Correct hyphen: Unicode HYPHEN or HYPHEN-MINUS

On dates, not date ranges, but dates (2021-05-24), most are hyphen minus. I’m noticing that some scripts, i.e. script to help out with proper hyphens, apostrophes, etc. and the one to devise dates from titles, etc for comments are correcting those hyphens in the dates to true hyphens. Is it proper to use true hyphens in dates formatted like this?


Yes, it is proper to use true hyphens.

From ISO-8601: In representations the following characters are used as separators: [-] (hyphen): to separate the time elements “year” and “month”, “year” and “week”, “year” and “day”, “month” and “day”, and “week” and “day”;

In an environment where use is made of a character repertoire based on ISO/IEC 646, “hyphen” and “minus” are both mapped onto “hyphen-minus”


Thanks! I couldn’t find that.

Is this text extracted from when you buy the ISO 8601 norm document?
I found a so called website but everything (detailed docs) seems for sale at a store.

1 Like

It is from the draft version linked at wikipedia, Wayback Machine

I think while it probably isn’t a perfect match for the final standard it is likely close enough for this detail.


But even the MB Website used HYPHEN-MINUS for the date representation:

1 Like

I submitted a ticket for this.

ISO themselves don’t even use hyphen.

3.2 Symbols

3.2.1 General

Representations and expressions specified in this document make use of the symbols listed in 3.2.2 through 3.2.6.

Representations (also referred to as “format representations”) give rise to expressions for dates, times, intervals and recurring intervals.


[YYYY] is a format representation for a calendar year, where each Y is to be replaced by a single digit creating an expression, for example ‘1985’.


The date and time representation [YYYY][“-”][MM][“-”][DD] gives rise to the expression ‘2003-02-10’ which identifies 10 February 2003.

To clearly separate date and time representations from the text, punctuation marks and associated symbols used to describe them, the following symbols are used to demarcate boundaries of expressions and representations in this document:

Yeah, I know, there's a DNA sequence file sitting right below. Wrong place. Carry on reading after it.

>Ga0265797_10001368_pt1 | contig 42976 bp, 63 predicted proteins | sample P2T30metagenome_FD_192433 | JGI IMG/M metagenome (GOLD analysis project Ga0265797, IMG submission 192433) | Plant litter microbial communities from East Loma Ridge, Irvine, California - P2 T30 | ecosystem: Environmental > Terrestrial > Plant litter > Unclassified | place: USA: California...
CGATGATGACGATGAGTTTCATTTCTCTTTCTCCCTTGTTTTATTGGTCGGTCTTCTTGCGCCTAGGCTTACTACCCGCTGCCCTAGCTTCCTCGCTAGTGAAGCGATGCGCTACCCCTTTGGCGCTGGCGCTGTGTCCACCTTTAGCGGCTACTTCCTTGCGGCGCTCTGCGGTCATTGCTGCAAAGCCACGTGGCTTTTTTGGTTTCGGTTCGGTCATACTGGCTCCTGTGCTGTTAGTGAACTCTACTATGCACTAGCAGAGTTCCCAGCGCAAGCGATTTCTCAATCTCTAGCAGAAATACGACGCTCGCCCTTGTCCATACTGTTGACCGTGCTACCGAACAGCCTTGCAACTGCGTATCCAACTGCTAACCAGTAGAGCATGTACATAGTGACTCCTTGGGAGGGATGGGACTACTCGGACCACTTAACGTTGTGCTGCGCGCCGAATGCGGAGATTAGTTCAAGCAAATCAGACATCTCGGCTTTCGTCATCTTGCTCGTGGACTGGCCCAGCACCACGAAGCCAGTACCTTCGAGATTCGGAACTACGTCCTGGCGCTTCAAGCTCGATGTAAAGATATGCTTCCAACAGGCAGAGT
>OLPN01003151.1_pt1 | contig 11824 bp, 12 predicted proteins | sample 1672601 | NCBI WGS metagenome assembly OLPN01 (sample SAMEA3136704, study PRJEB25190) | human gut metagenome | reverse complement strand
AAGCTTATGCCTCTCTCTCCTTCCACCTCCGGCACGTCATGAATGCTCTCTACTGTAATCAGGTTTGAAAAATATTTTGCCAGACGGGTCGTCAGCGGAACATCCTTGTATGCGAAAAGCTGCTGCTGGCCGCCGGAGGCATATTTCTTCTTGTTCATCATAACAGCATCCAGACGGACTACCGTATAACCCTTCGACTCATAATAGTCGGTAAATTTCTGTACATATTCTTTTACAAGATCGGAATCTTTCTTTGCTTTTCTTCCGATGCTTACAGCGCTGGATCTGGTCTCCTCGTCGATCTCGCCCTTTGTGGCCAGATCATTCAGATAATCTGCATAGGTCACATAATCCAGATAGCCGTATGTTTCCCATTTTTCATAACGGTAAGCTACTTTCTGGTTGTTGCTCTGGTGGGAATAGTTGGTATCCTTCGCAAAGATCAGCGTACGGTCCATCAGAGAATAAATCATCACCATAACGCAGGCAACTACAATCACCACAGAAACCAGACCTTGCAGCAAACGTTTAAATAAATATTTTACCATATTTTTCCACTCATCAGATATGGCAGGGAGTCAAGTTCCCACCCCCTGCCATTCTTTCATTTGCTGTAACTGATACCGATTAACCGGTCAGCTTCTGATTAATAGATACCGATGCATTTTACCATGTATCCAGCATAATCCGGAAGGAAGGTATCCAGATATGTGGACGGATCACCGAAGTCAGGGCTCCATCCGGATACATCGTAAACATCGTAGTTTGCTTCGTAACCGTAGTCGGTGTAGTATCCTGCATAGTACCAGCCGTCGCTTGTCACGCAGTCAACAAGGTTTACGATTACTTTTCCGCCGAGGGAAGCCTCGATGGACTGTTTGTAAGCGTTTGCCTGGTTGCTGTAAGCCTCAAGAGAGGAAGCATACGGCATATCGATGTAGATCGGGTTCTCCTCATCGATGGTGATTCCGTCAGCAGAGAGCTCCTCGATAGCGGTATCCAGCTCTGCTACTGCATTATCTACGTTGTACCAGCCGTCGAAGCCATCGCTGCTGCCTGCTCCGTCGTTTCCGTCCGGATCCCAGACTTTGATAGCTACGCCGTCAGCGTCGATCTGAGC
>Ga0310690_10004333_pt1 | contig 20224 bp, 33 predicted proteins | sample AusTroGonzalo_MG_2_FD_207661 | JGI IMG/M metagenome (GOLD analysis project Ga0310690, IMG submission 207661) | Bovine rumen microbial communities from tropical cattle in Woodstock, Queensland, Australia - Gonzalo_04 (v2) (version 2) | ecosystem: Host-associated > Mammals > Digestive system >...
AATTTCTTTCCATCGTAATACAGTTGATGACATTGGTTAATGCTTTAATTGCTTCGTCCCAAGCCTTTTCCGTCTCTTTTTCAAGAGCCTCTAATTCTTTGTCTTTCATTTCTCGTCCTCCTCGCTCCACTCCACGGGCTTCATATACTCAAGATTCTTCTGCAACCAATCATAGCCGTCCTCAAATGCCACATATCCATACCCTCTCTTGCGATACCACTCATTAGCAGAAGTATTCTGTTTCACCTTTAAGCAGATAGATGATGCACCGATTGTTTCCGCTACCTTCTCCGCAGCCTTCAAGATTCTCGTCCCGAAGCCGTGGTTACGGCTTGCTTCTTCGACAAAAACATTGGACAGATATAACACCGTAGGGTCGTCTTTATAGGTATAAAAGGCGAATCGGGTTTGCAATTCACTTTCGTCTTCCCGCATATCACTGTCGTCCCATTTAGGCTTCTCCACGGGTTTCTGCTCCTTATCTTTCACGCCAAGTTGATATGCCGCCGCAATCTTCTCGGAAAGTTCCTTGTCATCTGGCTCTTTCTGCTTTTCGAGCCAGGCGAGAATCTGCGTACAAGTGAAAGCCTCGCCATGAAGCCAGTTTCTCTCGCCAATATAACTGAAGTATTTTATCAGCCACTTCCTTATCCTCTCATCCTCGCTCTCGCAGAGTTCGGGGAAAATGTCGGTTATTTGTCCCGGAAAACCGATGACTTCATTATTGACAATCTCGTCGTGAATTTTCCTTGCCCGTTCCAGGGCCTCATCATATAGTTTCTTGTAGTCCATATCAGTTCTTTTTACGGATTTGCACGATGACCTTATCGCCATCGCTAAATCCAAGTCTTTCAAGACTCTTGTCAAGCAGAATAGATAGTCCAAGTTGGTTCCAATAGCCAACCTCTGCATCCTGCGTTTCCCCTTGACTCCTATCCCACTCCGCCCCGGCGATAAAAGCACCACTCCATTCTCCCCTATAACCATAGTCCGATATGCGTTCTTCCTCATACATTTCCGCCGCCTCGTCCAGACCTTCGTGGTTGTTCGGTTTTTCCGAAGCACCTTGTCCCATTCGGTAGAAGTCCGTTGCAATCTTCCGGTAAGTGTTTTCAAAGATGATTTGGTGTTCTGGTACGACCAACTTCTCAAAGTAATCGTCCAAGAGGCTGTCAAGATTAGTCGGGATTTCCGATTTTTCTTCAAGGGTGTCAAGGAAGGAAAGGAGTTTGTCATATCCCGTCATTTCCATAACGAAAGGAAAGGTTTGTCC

• — single quotation marks enclose expressions (for example ‘1985’); in some cases they are omitted to reflect the actualities of the examples; they are omitted in Clause 5;

  • — all individual tokens that are part of a representation are contained between the open and close bracket symbols (“[“ and “]”);


For the date and time representation [YYYY][“-”][MM][“-”][DD], [YYYY], [“-”], [MM], [“-”], and [DD] are individual tokens enclosed by brackets.

  • — when double quotations marks enclose a string within a representation, that string is literal and becomes part of any expression of that representation.


The representation [i][“Y”] represents a positive integer followed by the symbol “Y”. ‘12Y’ meaning “12 years” is an expression of that representation.

Quotation marks and brackets are not part of the expression or representation itself and shall be omitted in implementation.

All characters used in date and time expressions and representations are part of the ISO/IEC 646 repertoire, except for “hyphen”, “minus” and “plus-minus”. In an environment where use is made of a character repertoire based on ISO/IEC 646, “hyphen” and “minus” should be both mapped onto “hyphen-minus”.

In this excerpt, you can see the use of “fancy” punctuation like “ (U+201C), ” (U+201D), ‘ (U+2018), ’ (U+2019), and — (U+2014)… but never ‐ (U+2010). They actually use hyphen-minus themselves.


Whichever is used, I’d like for them to be non-breaking hyphens. It bugs me when I see a table and the dates look like: